Characters Discussed

Marco Polo

Marco Polo, a Venetian traveler, now resident in the court of Kublai Khan. Marco is one of many emissaries reporting to Kublai, serving him by helping him to understand the subjects of his vast empire. At first, not knowing the Tartar language, Marco communicates with Kublai by means of gestures and pantomime, sometimes resorting to displaying objects to suggest narratives and descriptions. Once he has learned Tartar, Marco speaks, but, accustomed to the early emblematic communications, Kublai prefers to mix speech with pantomime. A sort of “mute commentary” is created when the two of them sit silently immobile, in private meditation, each imagining what the other is asking or saying. Regardless of idiom, Marco insists that all the cities he describes exist only as he has perceived them and that all communication is an act of creation. The emphasis placed on the perceiver applies equally to Kublai’s act of listening. As Marco explains, “It is not the voice that commands the story: it is the ear.” Marco’s insistence on this theory has the effect of arousing suspicion in Kublai and creates the principal dramatic tension of the story.

Kublai Khan

Kublai Khan, the Tartar emperor. As a listener to Marco’s fantastic descriptions, Kublai is impatient and becomes progressively more domineering. Kublai’s interest in the stories is motivated by his determination to possess his empire one day, which he believes he cannot do without knowing and understanding it. He thus hopes for patterns in Marco’s descriptions, so that, without knowing every city, he can comprehend the empire. At Marco’s claim that none of this is possible, Kublai shows his impatience with varying degrees of intensity: by demanding that Marco describe the cities simply and directly; by physically attacking Marco and accusing him of representing only dreams and moods; and, in occasional desperate attempts, by himself describing cities and asking Marco whether they exist. When Kublai decides to have Marco cease traveling to play chess with him, to deduce cities from configurations of the chessboard, Marco overwhelms Kublai by pointing out the infinite possibilities and suggestions in the very woods of which the board is made. Such exchanges depict Kublai as desperate in his desire for unambiguous realities and as ultimately defeated by Marco’s persistent uncertainties.

The Characters

At first, it would seem that Kublai Khan and Marco Polo are the only characters in Calvino’s novel; other persons, when mentioned at all, are described only briefly, and purely as stock figures. In one sense, Calvino has deliberately reduced his work’s personnel to a bare minimum, yet, between them, Kublai Khan and Marco Polo may be seen to represent the entire population of the Khan’s empire. Kublai Khan is master of much of the world; Marco Polo is a well-traveled voyager in it. Together they encompass, at least through experience and observation, most of the world’s events and persons. In this respect, Calvino’s message and techniques reflect the old duality of man and universe as images of one another: The microcosm of the individual captures and repeats the macrocosm of the great world. Society contains nothing not present in the individual, and this is especially true of cities, in which the diversity of the multitude is only the complexity of the individual written large.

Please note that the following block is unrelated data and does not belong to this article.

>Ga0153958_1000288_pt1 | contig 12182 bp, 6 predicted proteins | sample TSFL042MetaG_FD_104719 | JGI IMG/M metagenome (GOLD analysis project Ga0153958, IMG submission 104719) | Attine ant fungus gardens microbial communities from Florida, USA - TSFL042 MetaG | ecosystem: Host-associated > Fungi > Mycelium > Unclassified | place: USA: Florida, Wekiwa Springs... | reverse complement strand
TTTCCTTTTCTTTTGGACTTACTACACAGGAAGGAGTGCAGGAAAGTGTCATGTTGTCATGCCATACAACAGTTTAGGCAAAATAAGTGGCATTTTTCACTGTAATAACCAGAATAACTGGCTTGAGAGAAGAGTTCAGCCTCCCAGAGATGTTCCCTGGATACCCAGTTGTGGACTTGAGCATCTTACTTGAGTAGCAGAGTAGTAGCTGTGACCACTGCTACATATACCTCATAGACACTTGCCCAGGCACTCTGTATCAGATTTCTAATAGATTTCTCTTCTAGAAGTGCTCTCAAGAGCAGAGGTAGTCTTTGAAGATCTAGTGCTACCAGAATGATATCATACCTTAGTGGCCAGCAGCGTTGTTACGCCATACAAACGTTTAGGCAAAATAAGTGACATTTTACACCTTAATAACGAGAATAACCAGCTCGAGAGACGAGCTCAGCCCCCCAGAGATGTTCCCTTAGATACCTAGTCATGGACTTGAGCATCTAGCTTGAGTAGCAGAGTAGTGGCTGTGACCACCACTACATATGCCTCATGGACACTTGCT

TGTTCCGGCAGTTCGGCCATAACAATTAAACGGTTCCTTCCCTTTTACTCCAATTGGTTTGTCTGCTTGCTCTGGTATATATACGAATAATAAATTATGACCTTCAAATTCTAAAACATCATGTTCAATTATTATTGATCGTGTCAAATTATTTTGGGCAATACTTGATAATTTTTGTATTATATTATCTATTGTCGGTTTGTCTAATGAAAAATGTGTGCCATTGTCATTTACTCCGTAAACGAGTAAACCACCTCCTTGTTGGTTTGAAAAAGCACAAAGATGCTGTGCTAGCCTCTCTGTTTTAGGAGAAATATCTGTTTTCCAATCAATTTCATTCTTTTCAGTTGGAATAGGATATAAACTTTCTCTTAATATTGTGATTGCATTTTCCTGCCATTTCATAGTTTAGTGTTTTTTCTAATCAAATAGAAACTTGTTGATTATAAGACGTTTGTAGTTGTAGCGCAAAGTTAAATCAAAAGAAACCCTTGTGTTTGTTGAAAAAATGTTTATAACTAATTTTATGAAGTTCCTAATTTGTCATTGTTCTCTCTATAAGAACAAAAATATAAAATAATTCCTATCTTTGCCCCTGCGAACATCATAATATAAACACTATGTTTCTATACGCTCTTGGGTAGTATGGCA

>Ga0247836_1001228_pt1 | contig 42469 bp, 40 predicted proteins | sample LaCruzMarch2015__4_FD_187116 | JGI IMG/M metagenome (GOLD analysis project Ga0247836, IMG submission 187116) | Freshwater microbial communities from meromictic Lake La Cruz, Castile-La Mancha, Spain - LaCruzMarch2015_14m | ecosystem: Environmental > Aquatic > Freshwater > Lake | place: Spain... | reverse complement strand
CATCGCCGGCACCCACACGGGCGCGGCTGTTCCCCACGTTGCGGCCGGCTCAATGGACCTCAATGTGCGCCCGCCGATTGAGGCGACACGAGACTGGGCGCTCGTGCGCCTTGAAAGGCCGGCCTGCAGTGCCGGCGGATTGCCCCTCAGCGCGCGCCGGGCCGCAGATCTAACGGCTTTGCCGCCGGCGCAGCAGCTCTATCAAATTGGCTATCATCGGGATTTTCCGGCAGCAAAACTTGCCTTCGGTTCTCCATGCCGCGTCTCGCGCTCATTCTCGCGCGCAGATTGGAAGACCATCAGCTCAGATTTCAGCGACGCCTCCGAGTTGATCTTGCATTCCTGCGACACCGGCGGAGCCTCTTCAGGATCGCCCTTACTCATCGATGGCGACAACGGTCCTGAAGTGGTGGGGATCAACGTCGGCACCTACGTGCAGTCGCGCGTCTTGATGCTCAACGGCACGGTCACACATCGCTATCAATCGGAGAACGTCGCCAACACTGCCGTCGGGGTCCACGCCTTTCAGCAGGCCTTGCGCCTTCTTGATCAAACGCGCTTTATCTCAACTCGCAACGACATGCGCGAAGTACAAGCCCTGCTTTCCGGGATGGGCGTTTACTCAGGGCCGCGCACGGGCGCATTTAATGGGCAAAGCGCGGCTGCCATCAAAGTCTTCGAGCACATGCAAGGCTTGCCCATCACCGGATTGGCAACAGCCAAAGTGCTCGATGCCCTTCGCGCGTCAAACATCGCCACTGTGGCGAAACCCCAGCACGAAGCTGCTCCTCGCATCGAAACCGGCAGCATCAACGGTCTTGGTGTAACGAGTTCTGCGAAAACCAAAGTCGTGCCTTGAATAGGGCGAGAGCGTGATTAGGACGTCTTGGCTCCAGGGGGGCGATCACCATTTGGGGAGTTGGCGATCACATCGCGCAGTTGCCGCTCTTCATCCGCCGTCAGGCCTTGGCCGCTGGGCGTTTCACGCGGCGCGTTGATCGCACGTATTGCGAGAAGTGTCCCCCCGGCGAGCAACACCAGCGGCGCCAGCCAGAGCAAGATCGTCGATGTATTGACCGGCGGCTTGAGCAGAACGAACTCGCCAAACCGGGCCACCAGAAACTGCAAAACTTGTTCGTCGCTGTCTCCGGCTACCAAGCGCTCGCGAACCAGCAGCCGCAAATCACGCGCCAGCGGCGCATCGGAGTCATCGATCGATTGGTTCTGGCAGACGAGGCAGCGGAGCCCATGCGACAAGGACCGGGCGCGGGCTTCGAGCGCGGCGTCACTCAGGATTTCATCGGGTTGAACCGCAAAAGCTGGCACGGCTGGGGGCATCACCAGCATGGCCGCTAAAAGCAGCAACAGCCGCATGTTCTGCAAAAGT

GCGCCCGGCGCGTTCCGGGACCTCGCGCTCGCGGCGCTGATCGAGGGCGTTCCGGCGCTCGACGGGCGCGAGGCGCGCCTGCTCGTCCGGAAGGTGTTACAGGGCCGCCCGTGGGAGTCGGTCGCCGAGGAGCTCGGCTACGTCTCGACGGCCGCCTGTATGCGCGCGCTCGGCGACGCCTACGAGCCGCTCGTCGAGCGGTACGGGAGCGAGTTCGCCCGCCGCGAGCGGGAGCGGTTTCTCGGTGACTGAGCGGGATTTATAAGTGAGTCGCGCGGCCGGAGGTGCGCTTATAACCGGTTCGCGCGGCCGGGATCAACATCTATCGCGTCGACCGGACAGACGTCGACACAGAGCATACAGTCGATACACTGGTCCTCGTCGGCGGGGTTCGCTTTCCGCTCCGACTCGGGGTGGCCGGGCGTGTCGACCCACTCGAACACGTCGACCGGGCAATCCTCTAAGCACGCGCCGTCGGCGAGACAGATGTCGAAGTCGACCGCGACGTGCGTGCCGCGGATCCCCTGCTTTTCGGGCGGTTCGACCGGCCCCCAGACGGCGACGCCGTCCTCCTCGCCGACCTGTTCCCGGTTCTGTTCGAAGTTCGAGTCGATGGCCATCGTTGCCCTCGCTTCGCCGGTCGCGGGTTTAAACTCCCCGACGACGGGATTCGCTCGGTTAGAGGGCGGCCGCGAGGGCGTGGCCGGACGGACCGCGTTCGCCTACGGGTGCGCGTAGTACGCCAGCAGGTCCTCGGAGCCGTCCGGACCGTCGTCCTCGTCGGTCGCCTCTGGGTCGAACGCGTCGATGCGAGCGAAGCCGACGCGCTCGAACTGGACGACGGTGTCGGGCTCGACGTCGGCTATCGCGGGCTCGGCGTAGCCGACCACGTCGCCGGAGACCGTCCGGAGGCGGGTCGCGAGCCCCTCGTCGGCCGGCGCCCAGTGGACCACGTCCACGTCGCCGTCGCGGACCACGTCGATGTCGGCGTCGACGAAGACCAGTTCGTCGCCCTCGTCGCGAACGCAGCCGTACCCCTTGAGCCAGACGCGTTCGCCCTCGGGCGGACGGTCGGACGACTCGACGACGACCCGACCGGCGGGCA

At times, Calvino hints, Kublai Khan and Marco Polo seem to be the only characters in the entire world of Invisible Cities, and all the fabled townscapes merely images in their minds. Indeed, they themselves may be self-created fictions or artifices of illusion:Perhaps this dialogue of ours is taking place between two beggars nicknamed Kublai Khan and Marco Polo; as they sift through a rubbish heap, piling up rusted flotsam, scraps of cloth, wastepaper, while...

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Andrews, Richard. “Italo Calvino,” in Writers and Society in Contemporary Italy: A Collection of Essays, 1984. Edited by Michael Caesar and Peter Hainsworth.

Calvino, Italo. The Uses of Literature, 1986.

Carter, Albert Howard. Italo Calvino: Metamorphoses of Fantasy, 1987.

Olken, I.T. With Pleated Eye and Garnet Wing: Symmetries of Italo Calvino, 1984.